The group of 11 students, teachers and chaperones from Keeseekoose Chiefs Education Centre who travelled to Rome and Athens at the end of June, was not only immersed in ancient Greek and Roman history, but members also received an up close view of significant challenges of contemporary Greek culture and politics.
Teresa Sanderson, a Keeseekoose teacher, led the group which included her husband Kevin and other chaperones Eunice Ketchemonia-Cote and Randi Dawn Keshane; Elbert Keshane, an elder, and students Tristan Keshane, Kishaun Gervais, Christie Whitehawk, William Desnomie, and Faith Ketchemonia. Another student, Melvin Musqua, joined the group in Montreal.
The group left Regina for Rome on June 25, and returned home from Athens on July 4.
After flying to Toronto and Montreal, the group arrived in Rome at 8:30 a.m. after not having slept, Sanderson said last week as she talked about the trip.
“We met our tour guide and then waited for other students to arrive from New Brunswick and Quebec,” Sanderson said. “Our group was 35 in total.”
Because the check-in time at the hotel was not until 4 p.m., the students spent all morning and the beginning of the afternoon on a sightseeing tour of the city, she said. The day ended following a buffet supper at a restaurant.
“We were all so tired.” Among the sights of Rome the students saw were the Spanish Steps and the Sistine Chapel, she said. On the next day, which was Saturday, almost the entire day was spent at the Vatican, including St. Peter’s Bascillica.
Highlights of the Sunday visit included seeing the Roman Coliseum, the Forum and the Catacombs. The students were not impressed with the Italian pizza.
On Monday, everyone boarded the bus for a trip south to Pompeii and after a sight-seeing tour of the ancient city that was covered by ash from nearby Mount Vesuvius in 79 A.D., the bus crossed the country to the Adriatic coast where they took a ferryboat ride to Greece.
In Greece on Tuesday, the tour crossed the Strait of Corinth and stopped at the Temple of Zeus at Olympia, which was the site of the ancient Olympic Games, and then went to Athens.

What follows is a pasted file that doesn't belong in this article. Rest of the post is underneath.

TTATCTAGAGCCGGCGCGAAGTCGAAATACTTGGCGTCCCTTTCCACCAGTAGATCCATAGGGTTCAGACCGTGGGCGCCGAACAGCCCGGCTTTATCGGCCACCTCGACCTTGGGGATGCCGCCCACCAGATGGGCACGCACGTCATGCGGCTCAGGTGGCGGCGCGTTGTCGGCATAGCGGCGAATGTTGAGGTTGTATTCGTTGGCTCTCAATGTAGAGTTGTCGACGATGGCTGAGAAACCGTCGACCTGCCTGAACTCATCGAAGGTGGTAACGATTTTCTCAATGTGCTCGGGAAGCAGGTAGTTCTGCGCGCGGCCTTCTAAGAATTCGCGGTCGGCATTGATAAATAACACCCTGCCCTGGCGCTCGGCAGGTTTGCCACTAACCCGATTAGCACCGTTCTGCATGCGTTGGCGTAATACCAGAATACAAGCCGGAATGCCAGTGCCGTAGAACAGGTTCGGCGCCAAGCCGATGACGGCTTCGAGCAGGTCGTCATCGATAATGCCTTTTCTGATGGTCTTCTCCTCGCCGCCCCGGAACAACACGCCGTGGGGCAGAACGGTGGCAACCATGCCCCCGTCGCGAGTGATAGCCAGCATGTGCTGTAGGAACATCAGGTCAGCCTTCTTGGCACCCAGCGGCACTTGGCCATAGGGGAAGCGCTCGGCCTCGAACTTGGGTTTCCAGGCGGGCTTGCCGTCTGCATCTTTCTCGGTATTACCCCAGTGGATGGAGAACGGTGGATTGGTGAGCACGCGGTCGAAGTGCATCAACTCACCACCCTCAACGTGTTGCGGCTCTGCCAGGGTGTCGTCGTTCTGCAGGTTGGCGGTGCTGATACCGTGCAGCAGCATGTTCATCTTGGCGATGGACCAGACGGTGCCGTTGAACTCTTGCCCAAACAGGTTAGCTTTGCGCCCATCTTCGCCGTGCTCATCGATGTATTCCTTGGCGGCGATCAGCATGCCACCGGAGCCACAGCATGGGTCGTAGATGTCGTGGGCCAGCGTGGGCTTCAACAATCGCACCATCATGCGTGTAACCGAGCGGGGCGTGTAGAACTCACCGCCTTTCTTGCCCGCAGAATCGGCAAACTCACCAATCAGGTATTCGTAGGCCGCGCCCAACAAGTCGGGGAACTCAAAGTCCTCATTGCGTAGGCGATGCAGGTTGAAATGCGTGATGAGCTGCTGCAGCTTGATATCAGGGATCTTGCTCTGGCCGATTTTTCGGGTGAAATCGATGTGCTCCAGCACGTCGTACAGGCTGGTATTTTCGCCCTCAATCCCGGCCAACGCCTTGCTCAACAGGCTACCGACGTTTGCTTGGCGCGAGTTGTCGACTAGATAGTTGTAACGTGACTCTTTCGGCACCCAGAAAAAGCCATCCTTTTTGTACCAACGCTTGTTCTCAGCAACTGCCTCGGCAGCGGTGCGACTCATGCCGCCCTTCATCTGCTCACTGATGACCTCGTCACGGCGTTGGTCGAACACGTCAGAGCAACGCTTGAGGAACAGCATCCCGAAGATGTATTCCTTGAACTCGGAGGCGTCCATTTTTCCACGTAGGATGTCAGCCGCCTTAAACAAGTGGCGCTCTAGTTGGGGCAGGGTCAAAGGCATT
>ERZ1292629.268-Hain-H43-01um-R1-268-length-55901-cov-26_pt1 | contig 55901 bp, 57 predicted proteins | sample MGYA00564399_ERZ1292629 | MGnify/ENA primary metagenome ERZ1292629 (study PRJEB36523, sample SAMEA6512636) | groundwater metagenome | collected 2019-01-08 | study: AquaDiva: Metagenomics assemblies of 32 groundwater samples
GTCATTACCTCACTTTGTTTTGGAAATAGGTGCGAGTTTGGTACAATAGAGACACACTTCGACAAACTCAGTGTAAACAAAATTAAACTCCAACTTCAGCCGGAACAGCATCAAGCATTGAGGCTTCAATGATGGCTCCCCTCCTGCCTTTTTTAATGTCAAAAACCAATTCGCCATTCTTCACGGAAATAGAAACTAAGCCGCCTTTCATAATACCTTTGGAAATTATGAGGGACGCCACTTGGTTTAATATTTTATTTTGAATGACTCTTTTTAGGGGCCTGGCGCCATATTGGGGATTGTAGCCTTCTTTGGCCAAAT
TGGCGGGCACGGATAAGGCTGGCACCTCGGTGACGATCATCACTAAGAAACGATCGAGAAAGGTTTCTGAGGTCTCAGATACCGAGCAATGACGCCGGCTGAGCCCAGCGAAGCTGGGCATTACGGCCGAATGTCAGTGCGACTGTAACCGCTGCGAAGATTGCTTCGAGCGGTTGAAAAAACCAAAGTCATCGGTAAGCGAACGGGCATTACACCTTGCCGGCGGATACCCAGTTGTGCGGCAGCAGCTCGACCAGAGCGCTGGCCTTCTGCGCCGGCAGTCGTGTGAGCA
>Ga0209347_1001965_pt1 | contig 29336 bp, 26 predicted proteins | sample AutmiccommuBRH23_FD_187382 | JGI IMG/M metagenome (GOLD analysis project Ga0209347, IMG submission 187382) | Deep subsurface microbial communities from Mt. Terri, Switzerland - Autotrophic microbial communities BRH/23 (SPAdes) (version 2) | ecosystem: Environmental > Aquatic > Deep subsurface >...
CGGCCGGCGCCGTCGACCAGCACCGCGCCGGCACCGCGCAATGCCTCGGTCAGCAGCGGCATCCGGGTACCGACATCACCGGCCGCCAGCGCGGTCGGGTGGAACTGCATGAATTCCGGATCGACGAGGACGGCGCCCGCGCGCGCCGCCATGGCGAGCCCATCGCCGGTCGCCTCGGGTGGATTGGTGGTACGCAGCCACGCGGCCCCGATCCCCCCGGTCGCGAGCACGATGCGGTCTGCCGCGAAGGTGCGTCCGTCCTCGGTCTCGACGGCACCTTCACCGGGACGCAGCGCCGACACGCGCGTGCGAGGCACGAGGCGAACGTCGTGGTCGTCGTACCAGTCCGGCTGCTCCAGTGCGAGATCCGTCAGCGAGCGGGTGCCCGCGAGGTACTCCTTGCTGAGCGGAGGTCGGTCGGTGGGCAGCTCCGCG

July 1 and 2 were spent touring Athens, which included time spent on the Acropolis, the modern Olympic Games stadium and the downtown area near the government buildings where Greek citizens were assembling to demonstrate views on the government’s critical financial situation, she said. “We had planned to meet at the McDonalds which was on the corner of the main square downtown and outside a huge demonstration was happening.
“Earlier that day, we had seen police everywhere, and when we had asked what was happening, no one told us,” she said. The only way we knew what was going on was on Facebook because the television and newspapers were all in Greek.
Sanderson explained how some members of her group, including her sister Eunice, had found herself in the midst of crowded streets, while another member, like all the citizens of the country, was not able to withdraw money from an automated bank machine.
“But it was exciting for us, seeing the streets jampacked.” The group left Athens on July 3.
The students were amazed at everything, even though some were afraid at the Catacombs, Sanderson said. “We did lots and lots of walking and we really enjoyed our hotel in Athens, which had a view of the sea. “We went to so many museums, and we learned so much.”
Many of the students want to become international travelers, she said, adding that the group has begun talking about a possible trip to Hawaii in 2016.